Digital ad agencies have a difficult time retaining employees. Why this is the case, and whether things will change.
Speak to any HR manager and you get the feeling that digital agencies - especially the small, independent ones - must be Teflon-coated. They just don't seem to make employees stick with them for long.
Digital, the new 'new' medium in India, has witnessed abundant interest from job seekers in the recent past. The trouble, however, seems to be that these seekers don't stop seeking jobs even after they have joined up. Six to eight months is par for the course, mourn many agency heads.
In the late '90s when standalone digital agencies got going, most of them adopted a start-up culture where working from a garage was in vogue. Later, the founders got 'like-minded' people to join the party. That is where they tripped up - getting people to work in a start-up mode was a tough task. The digital industry works on strict timelines where there is cutthroat competition both internally as well as externally. A start-up agency requires people who can run with the baton from the start and not everyone has the mindset to stay focused in an always-on environment.
However, there are levers that firms could pull to attract and retain good talent such as role clarity, remuneration, learning opportunities and company's branding strategy. To do all that, digital agencies have to think out of the box - and persuade their entry-level recruits to stay put.
Social media agencies - a digital agency by another name - that are being launched almost everywhere have a lower entry-level barrier for talent. Therefore, attrition at the junior levels could be higher since it doesn't require specialised training like media planning or search engine marketing or creative thinking.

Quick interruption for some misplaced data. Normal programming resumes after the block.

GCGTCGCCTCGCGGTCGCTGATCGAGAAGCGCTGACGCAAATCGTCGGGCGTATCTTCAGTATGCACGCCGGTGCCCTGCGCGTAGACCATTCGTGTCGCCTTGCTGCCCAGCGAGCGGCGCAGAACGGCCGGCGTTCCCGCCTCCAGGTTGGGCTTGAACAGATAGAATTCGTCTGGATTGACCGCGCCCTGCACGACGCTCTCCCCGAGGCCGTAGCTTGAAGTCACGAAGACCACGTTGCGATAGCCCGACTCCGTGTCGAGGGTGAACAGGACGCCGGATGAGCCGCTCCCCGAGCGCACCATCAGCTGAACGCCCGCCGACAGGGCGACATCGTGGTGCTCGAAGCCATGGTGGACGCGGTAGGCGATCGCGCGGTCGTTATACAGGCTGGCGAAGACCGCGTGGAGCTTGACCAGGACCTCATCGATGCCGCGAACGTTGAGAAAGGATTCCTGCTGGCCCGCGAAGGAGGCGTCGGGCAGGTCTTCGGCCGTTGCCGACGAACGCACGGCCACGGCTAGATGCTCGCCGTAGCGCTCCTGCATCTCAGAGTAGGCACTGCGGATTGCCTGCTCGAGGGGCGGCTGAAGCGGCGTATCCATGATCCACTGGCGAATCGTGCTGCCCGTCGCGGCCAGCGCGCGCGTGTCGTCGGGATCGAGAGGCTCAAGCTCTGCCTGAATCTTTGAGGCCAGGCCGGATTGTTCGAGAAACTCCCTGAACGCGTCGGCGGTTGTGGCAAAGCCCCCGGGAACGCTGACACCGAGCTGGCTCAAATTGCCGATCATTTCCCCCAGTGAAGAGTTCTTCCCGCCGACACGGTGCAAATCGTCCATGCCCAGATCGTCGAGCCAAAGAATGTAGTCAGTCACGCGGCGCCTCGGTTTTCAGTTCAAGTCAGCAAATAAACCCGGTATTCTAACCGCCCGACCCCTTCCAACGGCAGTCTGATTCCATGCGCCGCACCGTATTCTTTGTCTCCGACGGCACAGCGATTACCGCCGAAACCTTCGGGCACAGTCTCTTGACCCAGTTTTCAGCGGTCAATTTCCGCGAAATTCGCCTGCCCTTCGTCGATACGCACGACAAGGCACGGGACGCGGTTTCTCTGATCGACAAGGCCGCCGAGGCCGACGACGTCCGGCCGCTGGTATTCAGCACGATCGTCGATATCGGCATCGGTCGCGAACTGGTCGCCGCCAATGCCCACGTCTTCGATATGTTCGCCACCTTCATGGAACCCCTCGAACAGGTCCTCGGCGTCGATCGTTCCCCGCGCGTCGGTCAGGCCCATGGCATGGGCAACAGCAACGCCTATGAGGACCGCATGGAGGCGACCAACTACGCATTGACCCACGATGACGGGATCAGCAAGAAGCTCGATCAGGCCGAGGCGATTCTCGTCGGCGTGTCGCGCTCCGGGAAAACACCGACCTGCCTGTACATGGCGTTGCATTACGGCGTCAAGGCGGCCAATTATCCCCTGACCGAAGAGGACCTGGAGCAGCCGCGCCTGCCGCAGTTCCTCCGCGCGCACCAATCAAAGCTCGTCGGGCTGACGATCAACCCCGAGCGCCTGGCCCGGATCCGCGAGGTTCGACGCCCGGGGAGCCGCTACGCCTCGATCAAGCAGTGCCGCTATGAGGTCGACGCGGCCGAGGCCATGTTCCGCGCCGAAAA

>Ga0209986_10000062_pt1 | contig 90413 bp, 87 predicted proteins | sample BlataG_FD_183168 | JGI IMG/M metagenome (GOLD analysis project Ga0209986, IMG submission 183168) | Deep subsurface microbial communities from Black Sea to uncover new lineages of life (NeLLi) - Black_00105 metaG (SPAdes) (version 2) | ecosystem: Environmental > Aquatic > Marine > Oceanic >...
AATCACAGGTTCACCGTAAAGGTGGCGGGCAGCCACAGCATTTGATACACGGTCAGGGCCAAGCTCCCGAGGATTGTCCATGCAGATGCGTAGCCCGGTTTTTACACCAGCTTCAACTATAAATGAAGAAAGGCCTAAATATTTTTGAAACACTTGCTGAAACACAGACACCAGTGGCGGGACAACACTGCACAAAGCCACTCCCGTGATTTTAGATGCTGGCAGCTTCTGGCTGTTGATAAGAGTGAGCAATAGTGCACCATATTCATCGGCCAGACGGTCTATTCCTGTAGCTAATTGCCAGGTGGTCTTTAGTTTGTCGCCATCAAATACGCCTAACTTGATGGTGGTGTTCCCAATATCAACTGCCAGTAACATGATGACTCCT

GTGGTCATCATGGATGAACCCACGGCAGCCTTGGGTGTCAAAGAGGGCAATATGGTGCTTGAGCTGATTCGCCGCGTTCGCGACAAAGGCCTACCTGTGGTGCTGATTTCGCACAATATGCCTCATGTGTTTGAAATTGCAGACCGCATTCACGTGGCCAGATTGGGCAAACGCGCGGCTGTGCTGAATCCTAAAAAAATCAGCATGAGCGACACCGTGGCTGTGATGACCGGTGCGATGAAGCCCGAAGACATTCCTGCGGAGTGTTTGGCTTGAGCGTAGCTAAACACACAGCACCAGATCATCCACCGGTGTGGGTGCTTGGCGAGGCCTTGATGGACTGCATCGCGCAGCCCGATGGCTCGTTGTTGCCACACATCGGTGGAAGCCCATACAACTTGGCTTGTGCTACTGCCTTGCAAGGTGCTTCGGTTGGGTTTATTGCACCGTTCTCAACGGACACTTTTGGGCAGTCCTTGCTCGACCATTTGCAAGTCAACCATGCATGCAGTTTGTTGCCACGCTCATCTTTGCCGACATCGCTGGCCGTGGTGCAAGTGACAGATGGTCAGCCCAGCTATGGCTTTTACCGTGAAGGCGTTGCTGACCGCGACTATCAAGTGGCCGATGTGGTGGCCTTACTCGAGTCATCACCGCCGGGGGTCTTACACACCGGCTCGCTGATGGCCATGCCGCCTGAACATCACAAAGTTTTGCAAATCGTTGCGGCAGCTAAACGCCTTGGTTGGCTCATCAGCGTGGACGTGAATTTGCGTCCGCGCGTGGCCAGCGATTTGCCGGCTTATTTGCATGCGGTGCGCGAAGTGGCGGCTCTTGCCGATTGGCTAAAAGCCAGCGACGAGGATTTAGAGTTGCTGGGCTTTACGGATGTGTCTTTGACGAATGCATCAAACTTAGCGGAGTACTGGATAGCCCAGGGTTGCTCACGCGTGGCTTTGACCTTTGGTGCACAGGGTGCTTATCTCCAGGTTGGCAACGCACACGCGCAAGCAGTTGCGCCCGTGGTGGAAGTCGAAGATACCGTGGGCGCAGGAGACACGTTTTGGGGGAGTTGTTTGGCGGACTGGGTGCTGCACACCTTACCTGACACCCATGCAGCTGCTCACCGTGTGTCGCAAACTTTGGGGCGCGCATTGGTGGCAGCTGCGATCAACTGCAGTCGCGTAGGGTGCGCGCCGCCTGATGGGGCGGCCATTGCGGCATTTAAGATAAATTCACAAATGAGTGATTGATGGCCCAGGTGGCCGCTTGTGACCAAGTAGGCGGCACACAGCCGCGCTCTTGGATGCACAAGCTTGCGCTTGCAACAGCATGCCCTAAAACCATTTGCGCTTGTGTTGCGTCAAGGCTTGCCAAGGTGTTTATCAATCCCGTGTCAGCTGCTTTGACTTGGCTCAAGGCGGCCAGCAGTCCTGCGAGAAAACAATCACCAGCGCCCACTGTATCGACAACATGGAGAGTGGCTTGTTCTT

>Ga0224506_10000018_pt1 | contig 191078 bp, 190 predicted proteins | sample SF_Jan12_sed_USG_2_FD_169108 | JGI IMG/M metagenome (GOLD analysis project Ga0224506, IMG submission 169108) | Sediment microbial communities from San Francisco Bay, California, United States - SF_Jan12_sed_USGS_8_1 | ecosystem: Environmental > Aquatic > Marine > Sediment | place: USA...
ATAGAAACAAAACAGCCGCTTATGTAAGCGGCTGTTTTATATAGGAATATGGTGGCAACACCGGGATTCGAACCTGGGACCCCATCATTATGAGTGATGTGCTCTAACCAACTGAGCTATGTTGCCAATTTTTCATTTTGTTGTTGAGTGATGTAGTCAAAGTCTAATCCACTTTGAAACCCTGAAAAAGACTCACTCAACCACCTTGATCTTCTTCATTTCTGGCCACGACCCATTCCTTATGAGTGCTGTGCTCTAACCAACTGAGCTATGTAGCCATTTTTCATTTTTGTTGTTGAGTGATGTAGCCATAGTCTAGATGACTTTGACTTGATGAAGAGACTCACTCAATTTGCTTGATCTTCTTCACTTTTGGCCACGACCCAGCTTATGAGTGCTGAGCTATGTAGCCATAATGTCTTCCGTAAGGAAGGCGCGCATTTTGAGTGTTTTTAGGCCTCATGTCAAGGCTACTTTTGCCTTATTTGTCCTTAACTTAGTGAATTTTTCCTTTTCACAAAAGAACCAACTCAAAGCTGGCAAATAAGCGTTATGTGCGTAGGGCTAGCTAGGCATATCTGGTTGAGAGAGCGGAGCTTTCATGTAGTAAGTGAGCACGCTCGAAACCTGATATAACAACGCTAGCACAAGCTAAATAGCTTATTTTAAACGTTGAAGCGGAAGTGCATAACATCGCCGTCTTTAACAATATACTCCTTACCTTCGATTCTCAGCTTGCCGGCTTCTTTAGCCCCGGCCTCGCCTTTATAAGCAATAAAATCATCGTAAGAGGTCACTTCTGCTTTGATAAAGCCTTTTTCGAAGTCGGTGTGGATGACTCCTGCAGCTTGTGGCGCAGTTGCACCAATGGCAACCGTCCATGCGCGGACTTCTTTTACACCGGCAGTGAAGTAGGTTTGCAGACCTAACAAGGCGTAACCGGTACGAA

"Many job applicants are also in discovery mode. They come in wanting to explore it because it is the latest thing but may find that it is not to their liking or that they don't have a clear focus on what they want from their careers," states Namrata Balwani, COO, Media2win. In content roles, for example, which form a bulk of the entry-level requirements, language becomes the dominant determinant of employment, but often the candidates face trouble in matching up to the language skill sets required for the job.
This is true not just for social media, but any young industry. "Social Media has good money and several companies are popping up each day. Freshers are overly focused on the salary, not on the career. Many of them are not even sure about the career they want," points out Rajiv Dingra, founder and CEO, WATConsult.
In 2012, the Indian digital industry witnessed a number of standalone agencies being acquired by foreign biggies (see table). Most of the digital agencies that were founded around the late '90s and early 2000s, have now become part of a larger network. So does having a bigger brand as the umbrella solve the attrition problem?
Hira has not seen frequent exits in either JWT Digital or Hungama Digital Services, the two digital agencies in the JWT Group. Nor had it happened earlier when, as chief marketing officer of NIIT, he dealt with digital agencies.
Mohanachandran disagrees saying that having worked on both the branded and standalone agency sides, he can confidently say that the grass is grey on every side. For the record, prior to founding AgencyDigi in 2010, Mohanachandran was executive director, digital services, OgilvyOne Worldwide India and Neo@Ogilvy India.
"Attrition among junior level employees is high due to remuneration and a constant need to upgrade current skills in a different role or function or company. Sometimes, there is a fascination with big brand names also," explains Deepa Seshadri, head, human resources, Ozone Media.
Mid-level employees in this industry seek out new opportunities mainly to improve their skills. For example, in case of a campaign manager, the need to develop optimisation skills across multiple platforms (web, mobile, social media) with exposure to different campaigns and ad technologies is attractive. Mid-level employees are, therefore, more patient with their career path.